Author Archives: gingkochris

Rock Spiraea

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The plant Leonard and I commonly call rock spiraea is a variety of Holodiscus discolor (oceanspray or cream bush).¬† As I mentioned in my last post (“Rockmat” on 11-06-19), Petrophytum caespitosum is often also colloquially referred to as rock spiraea. … Continue reading

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Rockmat

This gallery contains 8 photos.

Leonard and I were first introduced to Petrophytum caespitosum in October while visiting Great Basin National Monument in Nevada as “rock spiraea”. It was growing along the Mountain View Nature Trail.¬† Hmmm. . . We were familiar with a “rock … Continue reading

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Smooth Willowherb

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Smooth willowherb, smoothstem fireweed and glaucous willowherb are just three of the colloquial names used interchangeably for Epilobium glaberrimum and its two subspecies glaberrimum and fastigatum. In June Leonard and I found specimens between the North and South Elkins Barns … Continue reading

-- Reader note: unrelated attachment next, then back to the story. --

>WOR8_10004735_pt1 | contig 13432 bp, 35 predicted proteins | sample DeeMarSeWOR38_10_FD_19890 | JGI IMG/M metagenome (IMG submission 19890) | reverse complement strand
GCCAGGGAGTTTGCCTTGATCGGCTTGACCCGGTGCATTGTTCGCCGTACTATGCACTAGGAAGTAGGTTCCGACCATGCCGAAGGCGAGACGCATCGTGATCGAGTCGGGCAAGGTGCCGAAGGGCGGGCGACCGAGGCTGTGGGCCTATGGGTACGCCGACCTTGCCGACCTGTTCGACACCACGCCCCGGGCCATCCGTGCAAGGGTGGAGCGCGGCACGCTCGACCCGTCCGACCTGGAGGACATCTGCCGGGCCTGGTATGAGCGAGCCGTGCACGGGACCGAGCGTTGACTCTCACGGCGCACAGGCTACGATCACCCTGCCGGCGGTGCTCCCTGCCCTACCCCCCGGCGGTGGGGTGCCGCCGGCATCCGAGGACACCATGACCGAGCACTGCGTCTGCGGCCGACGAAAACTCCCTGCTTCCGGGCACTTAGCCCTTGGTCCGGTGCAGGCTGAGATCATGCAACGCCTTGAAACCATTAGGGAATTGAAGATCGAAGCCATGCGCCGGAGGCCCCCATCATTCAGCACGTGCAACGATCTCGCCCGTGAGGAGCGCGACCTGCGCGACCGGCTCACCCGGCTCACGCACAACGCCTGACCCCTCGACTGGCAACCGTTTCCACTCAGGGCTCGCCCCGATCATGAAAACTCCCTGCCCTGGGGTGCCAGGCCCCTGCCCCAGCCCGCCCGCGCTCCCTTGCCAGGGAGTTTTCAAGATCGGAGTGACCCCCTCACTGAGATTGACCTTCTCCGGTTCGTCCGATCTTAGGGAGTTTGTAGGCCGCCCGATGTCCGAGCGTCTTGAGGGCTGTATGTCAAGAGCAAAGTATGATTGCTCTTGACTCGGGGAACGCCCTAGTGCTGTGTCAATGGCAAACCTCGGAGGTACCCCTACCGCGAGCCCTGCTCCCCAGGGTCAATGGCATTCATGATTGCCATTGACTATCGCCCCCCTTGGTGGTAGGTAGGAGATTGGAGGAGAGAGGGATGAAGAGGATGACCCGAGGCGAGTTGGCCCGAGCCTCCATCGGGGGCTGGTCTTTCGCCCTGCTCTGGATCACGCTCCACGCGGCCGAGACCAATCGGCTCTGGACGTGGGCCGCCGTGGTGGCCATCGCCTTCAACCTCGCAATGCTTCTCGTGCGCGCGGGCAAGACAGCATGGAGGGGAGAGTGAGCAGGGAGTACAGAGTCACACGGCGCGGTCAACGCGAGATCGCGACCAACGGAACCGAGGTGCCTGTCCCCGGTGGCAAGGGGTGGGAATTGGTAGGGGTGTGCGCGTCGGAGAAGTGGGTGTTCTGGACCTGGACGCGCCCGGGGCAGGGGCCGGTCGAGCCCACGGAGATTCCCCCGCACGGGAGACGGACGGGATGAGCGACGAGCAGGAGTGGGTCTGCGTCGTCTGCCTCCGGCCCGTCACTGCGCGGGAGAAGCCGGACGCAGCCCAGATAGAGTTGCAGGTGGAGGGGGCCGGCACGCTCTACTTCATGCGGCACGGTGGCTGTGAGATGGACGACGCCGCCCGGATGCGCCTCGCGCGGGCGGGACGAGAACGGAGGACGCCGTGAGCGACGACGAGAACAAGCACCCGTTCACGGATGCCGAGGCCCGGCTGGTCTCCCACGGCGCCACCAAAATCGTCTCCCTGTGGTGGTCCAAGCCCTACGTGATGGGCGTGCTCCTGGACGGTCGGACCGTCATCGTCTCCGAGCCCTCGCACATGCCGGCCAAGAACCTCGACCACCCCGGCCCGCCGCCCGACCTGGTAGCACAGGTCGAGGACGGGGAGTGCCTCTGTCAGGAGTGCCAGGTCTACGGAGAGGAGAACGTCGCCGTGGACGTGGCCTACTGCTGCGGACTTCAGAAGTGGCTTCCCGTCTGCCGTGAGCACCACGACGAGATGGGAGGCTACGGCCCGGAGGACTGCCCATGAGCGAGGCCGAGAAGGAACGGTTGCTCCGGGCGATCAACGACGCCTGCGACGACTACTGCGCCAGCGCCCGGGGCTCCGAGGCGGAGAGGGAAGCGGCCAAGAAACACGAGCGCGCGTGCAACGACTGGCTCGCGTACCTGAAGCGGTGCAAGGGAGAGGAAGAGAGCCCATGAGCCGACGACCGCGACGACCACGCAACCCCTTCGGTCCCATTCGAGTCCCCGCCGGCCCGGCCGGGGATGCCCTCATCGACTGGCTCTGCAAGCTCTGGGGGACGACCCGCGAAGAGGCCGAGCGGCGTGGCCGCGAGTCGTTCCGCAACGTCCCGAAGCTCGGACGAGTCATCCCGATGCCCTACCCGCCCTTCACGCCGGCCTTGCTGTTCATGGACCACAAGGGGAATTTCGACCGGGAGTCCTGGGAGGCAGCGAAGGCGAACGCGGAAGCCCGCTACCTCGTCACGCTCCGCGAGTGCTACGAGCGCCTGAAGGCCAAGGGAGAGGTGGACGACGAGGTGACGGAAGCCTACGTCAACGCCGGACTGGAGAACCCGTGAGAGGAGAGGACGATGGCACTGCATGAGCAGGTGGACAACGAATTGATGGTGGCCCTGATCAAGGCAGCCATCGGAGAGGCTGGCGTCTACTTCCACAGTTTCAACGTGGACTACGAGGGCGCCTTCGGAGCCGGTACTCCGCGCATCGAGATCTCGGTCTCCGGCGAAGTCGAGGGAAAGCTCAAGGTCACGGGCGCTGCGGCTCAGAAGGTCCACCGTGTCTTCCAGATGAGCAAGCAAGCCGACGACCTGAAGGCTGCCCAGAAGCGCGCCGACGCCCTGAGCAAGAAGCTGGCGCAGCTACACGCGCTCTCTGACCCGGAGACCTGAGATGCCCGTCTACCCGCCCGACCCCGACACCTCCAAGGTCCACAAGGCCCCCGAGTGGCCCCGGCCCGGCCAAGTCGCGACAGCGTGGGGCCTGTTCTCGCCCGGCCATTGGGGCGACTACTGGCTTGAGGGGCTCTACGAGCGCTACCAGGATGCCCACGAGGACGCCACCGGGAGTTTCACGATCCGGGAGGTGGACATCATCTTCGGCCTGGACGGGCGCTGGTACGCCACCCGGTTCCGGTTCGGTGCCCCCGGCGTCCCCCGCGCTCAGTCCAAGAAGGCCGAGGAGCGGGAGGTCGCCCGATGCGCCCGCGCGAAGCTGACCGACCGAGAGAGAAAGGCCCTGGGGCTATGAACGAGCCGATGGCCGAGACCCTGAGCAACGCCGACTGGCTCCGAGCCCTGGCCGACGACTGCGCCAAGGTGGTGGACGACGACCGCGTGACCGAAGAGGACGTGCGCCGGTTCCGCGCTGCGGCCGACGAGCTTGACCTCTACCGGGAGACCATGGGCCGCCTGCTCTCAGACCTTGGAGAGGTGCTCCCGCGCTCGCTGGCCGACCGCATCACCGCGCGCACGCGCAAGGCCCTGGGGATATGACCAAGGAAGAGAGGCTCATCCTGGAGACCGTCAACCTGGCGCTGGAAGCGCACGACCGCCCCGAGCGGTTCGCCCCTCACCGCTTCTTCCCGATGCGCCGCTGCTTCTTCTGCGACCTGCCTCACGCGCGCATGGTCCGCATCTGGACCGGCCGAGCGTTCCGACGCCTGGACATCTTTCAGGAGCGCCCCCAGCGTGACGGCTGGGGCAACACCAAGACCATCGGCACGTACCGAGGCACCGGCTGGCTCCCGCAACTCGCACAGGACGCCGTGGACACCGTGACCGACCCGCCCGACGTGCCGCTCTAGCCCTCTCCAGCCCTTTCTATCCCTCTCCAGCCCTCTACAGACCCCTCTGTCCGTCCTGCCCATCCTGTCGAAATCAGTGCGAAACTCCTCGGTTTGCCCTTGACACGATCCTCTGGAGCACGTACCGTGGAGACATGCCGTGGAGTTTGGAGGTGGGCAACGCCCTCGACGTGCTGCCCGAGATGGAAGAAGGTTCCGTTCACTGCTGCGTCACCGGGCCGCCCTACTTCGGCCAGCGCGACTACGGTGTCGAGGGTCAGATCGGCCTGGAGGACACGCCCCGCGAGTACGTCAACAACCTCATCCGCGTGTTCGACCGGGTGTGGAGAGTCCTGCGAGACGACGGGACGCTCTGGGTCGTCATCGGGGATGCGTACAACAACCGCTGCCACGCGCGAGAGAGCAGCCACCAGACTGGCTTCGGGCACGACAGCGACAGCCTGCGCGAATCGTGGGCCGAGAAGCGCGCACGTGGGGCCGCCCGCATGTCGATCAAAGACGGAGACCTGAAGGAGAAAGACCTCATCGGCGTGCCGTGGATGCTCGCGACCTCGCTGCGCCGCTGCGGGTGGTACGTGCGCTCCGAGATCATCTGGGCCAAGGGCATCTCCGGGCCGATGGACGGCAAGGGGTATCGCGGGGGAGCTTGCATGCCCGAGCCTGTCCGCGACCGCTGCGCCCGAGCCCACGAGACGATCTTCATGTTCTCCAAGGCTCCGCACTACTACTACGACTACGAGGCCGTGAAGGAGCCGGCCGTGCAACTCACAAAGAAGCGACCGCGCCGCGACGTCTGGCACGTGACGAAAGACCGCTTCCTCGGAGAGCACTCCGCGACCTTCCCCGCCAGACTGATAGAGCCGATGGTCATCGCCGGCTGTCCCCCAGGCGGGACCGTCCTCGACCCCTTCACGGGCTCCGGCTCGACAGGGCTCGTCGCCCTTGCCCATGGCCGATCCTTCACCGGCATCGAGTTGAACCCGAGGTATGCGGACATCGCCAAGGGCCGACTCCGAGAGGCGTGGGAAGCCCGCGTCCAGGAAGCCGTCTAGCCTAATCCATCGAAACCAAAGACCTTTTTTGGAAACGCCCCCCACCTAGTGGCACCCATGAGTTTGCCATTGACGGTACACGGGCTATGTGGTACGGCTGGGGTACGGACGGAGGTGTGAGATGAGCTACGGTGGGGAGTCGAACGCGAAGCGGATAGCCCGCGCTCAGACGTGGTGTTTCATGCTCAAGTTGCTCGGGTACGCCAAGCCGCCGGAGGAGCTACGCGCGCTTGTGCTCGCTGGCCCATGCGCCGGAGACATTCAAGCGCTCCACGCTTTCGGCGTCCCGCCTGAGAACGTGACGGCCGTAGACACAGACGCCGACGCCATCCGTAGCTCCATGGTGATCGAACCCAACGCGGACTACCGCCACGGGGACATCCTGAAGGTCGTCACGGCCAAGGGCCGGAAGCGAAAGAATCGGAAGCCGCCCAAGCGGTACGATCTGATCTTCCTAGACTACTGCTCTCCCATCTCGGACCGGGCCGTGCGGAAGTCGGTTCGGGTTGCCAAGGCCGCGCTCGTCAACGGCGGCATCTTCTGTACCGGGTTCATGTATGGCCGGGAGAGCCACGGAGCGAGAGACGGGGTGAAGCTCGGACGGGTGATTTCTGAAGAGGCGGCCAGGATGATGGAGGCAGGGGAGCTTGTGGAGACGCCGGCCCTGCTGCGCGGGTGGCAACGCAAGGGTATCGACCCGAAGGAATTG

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Female Ruby-crowned Kinglet

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A “tiny, plump neurosis with feathers” is how the ruby-crowned kinglet is described in Birds of Northern California by Quady et. al. (2015). This hyperactive bird is constantly flitting about while flicking its wings. Ruby-crowned kinglets (Regulus calendula) are among … Continue reading

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Dwarf Mountain Groundsel

This gallery contains 9 photos.

When Leonard and I climbed Mount Lassen in August, we saw groundsel plants high on the mountain near the summit. When I tried to identify these plants I wandered into a taxonomic muddle. First I determined that this was Senecio … Continue reading

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Pygmy Rabbit

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Found in the Great Basin and some adjacent intermountain areas between about 4,000 and 7,000 feet, pygmy rabbits (Brachylagus idahoensis) usually remain in dense cover, rarely venturing out into the open. Therefore¬† Leonard and I were surprised to see one … Continue reading

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Halogeton

This gallery contains 8 photos.

A native of Asia (China, Russia), halogeton (Halogeton glomeratus) is now naturalized throughout the American West and is considered a noxious weed. I read a theory that postulated the Soviet Union dropped halogeton seeds from spy planes onto Western rangelands … Continue reading

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